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Vision with Action – A Peek into the NCMS DM SIG Meeting


That's a wrap — the first meeting of the Digital Manufacturing Strategic Interest Group is over, but the work has just begun. We had a blast (not to mention a great meeting). Here's the lowdown.

innovation and explorationI have written extensively about the importance of digital manufacturing and the National Center for Manufacturing Sciences (NCMS) vision regarding this game-changing new approach to making things in the US (Innovation: The Assembly Line of the 21st Century, The Invisible Innovators and A PIC for Bob). The SIG is the collaborative vehicle that will add action to the vision.

"Vision without action is merely a dream.

Action without vision just passes the time.

Vision with action can change the world."

— Joel Barker

Joel was one of the first, if not the first, to popularize the now clichéd phrase "corporate paradigm shifts." His 1992 book on this topic, Future Edge, remains tremendously influential even two decades after its publication. At NCMS, we are interested in vision with action. Nowhere is that better seen than in our Strategic Interest Groups.

Hey Jon - What is a Strategic Interest Group?

Funny you should ask. Simply, a SIG is a group of like-minded individuals and organizations with a common goal: to see an advancement or innovation come to life, mature correctly, and get used. Being part of a SIG is like having a guiding voice in the advancement of the most exciting, most promising new applications and technologies. Each SIG innovates collaboratively, because collaboration makes it possible to combine the three drivers of innovation: talent, investment, and infrastructure.

A solitary innovator can usually only leverage two of those three, and the risk can be incredible. With proper collaboration, though — and NCMS has won over two dozen awards for collaborative project management — risk is reduced and innovation is realized more quickly.

Part Social, Part Networking, All Solution

The DM SIG came together on July 12th and 13th at Altair Engineering in Troy, Michigan. With my many comparisons of the impact of digital manufacturing to that of the assembly line, it seemed only fitting to begin by touring the Henry Ford Museum and Greenfield Village on the afternoon of July 12th. The evening saw us chatting and networking with many SIG members over dinner. Then, on the 13th, the real work began. Altair's beautiful Troy headquarters served as host for the meeting, attended by more than 30 individuals representing numerous SIG member organizations.

This SIG exists to collaboratively investigate and implement commercial enabling bridges to the missing middle, our nation's small- and medium-sized manufacturers who drive so innovation but are in need of tools and enabling technologies. It operates under NCMS guidance while retaining its own mission, objectives, and organizational structure. For each SIG, NCMS will manage award funding for R&D projects, build awareness among targets, achieve buy-in from stakeholders, provide training and education, disseminate public information on the state of the technology, and coordinate with other alliances and shared interests, and report results.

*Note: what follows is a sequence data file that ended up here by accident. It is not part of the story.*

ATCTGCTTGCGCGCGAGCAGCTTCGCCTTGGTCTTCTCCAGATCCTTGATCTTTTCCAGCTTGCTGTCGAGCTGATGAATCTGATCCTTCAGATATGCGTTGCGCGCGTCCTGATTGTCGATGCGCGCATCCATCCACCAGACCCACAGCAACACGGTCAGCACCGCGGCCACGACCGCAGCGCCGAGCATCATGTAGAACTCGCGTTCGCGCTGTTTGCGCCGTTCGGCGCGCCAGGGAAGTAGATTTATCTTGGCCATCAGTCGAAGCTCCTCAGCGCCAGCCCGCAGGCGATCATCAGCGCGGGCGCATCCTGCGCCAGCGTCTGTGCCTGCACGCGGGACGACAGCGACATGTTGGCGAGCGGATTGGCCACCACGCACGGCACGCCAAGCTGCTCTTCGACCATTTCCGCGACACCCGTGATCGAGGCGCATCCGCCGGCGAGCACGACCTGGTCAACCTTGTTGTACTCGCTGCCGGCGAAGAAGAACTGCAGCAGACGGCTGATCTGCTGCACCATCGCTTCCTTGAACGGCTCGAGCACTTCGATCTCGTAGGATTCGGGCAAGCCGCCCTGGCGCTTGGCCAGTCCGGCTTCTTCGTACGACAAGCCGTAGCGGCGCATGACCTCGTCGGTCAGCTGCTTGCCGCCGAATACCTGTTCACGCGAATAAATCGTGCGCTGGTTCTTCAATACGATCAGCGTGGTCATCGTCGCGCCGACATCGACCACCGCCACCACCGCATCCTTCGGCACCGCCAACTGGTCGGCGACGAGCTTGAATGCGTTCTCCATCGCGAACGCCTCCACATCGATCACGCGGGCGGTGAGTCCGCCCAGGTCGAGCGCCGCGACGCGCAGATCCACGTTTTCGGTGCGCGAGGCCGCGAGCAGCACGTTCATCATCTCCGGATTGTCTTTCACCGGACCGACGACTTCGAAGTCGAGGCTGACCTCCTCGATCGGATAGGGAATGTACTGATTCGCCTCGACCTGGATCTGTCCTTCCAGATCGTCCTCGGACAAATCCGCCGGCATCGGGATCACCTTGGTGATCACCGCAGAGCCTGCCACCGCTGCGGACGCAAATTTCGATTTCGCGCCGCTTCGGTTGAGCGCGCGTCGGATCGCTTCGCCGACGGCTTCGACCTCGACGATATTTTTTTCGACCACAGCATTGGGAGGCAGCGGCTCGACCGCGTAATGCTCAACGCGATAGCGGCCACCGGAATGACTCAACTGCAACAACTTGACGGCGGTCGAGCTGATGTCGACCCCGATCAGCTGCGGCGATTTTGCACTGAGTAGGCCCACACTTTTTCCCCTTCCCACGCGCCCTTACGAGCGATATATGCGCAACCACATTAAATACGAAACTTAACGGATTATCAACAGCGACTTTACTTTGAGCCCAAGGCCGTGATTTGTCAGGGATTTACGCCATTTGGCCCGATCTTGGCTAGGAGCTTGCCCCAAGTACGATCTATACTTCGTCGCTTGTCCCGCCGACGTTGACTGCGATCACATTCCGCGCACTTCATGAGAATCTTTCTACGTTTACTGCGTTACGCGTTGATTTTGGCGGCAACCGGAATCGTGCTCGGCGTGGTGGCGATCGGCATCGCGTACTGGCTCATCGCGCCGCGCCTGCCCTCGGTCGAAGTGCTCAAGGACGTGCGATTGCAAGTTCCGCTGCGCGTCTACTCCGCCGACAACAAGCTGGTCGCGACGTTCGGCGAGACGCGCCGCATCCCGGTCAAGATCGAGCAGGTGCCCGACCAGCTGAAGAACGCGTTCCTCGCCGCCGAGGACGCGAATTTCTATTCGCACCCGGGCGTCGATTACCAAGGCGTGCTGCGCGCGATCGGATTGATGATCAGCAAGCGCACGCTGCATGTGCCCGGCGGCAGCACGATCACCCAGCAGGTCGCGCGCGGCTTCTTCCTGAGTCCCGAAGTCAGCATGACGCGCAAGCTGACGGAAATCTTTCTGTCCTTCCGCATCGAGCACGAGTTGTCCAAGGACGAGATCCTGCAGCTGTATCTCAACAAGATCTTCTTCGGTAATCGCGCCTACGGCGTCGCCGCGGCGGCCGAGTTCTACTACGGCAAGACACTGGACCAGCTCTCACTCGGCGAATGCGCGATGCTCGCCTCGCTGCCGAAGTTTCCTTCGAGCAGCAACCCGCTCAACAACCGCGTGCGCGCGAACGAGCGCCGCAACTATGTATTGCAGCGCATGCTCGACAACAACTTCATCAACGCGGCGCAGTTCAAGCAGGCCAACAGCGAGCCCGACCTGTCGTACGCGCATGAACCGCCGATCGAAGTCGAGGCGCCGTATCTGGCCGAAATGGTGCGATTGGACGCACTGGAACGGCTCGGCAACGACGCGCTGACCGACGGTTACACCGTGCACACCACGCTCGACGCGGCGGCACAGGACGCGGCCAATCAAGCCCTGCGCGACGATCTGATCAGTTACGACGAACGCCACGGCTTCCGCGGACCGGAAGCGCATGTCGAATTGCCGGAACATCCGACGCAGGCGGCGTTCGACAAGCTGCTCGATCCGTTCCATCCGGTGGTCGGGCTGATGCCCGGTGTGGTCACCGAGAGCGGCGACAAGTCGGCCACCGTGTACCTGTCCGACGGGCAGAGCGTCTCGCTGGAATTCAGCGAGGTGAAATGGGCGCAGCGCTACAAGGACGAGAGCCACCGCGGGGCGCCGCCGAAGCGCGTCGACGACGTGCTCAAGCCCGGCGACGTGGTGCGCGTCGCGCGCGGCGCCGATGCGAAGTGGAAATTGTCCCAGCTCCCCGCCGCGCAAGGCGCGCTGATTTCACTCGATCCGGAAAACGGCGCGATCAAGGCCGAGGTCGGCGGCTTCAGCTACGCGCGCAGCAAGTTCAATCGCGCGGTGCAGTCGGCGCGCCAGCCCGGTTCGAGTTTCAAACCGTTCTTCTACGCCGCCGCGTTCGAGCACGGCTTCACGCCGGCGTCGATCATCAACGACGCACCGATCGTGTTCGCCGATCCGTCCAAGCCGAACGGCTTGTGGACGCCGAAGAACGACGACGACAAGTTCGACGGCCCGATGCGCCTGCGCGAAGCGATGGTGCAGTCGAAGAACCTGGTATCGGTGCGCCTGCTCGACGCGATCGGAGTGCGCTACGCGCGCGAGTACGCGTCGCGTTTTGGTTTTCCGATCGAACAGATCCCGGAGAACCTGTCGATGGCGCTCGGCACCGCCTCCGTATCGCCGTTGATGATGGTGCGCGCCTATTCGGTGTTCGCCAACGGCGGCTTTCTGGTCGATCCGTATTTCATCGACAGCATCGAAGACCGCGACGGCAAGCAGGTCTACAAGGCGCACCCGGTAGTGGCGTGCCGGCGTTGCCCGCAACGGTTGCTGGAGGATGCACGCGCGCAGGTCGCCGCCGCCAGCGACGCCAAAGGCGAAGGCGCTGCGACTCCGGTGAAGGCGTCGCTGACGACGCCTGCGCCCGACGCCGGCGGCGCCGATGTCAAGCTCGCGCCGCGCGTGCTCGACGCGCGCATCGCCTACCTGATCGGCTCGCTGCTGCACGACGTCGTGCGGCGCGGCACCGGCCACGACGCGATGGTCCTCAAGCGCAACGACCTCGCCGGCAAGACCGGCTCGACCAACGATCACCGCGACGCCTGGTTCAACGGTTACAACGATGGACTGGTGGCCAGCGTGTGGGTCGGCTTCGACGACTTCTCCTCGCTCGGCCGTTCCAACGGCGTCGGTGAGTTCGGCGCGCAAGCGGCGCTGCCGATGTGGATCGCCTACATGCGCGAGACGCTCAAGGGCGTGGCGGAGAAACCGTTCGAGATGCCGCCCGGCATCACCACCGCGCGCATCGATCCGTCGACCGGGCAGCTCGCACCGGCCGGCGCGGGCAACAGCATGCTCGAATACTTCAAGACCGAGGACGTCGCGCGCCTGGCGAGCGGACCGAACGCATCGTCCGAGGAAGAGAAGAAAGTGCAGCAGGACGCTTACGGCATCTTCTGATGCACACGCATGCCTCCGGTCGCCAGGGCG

DM SIG Meeting: Action Items

The discussion agenda focused on two primary topics:

  • Obtaining the required resources to implement Predictive Innovation Centers (PIC).

  • Bridging the gap and developing the means (e-Learning tools, social networking capabilities, multimedia resources) to effectively communicate to the missing middle.

What soon became clear is that the dynamic dialog in the room was falling into one of the following four categories:

  1. Structure: sharpen the definition of the SIG's role versus that of existing activities such as the Alliance for High Performance Digital Manufacturing (AHPDM) and the Smart Manufacturing Leadership Coalition (SMLC). Members of both of these groups were represented at the SIG meeting.

  2. Self-Funding Capability: While government funding is being pursued on several fronts, there is significant interest in determining the means to proactively explore privately funded solutions in parallel. NCMS will work with SIG members to better define the means to individually or collaboratively finance activities and projects that align with the overall mission of the SIG.

  3. Awareness / Engagement: NCMS and SIG members will work to coordinate efforts with other activities already in progress to investigate effective messaging, award programs and contests. In addition, potential aggregate points (MEP, community colleges, and vocational schools) will be evaluated as potential partners/members. Finally, the concept of developing an annual event or partnering with an existing event(s) will be studied.

  4. Government Engagement: Policy development for key audiences in the Administration and on Capitol Hill. The key question that needs to be answered and documented is what does the PIC strategy (Educate — Entice — Engage — Elevate) mean and look like from a policy standpoint. NCMS will work with current and future SIG members to align DC offices with our ongoing efforts.

Since we started with a Joel Barker quote, it seems appropriate to end with some as well:

"You can and should shape your own future; because if you don't someone else surely will."

And

"No one will thank you for taking care of the present if you have neglected the future."

At NCMS, the DM SIG is working to shape the future of US manufacturing. We must not neglect the future of our nation's competitiveness. I assure you that other nations are not.

Interesting in joining?

The next SIG meeting is scheduled to take place in Boston on October 26th and 27th, hosted by Microsoft. If you would like more information about the DM SIG please contact me:

Jon Riley
jonr@ncms.org
www.ncms.org

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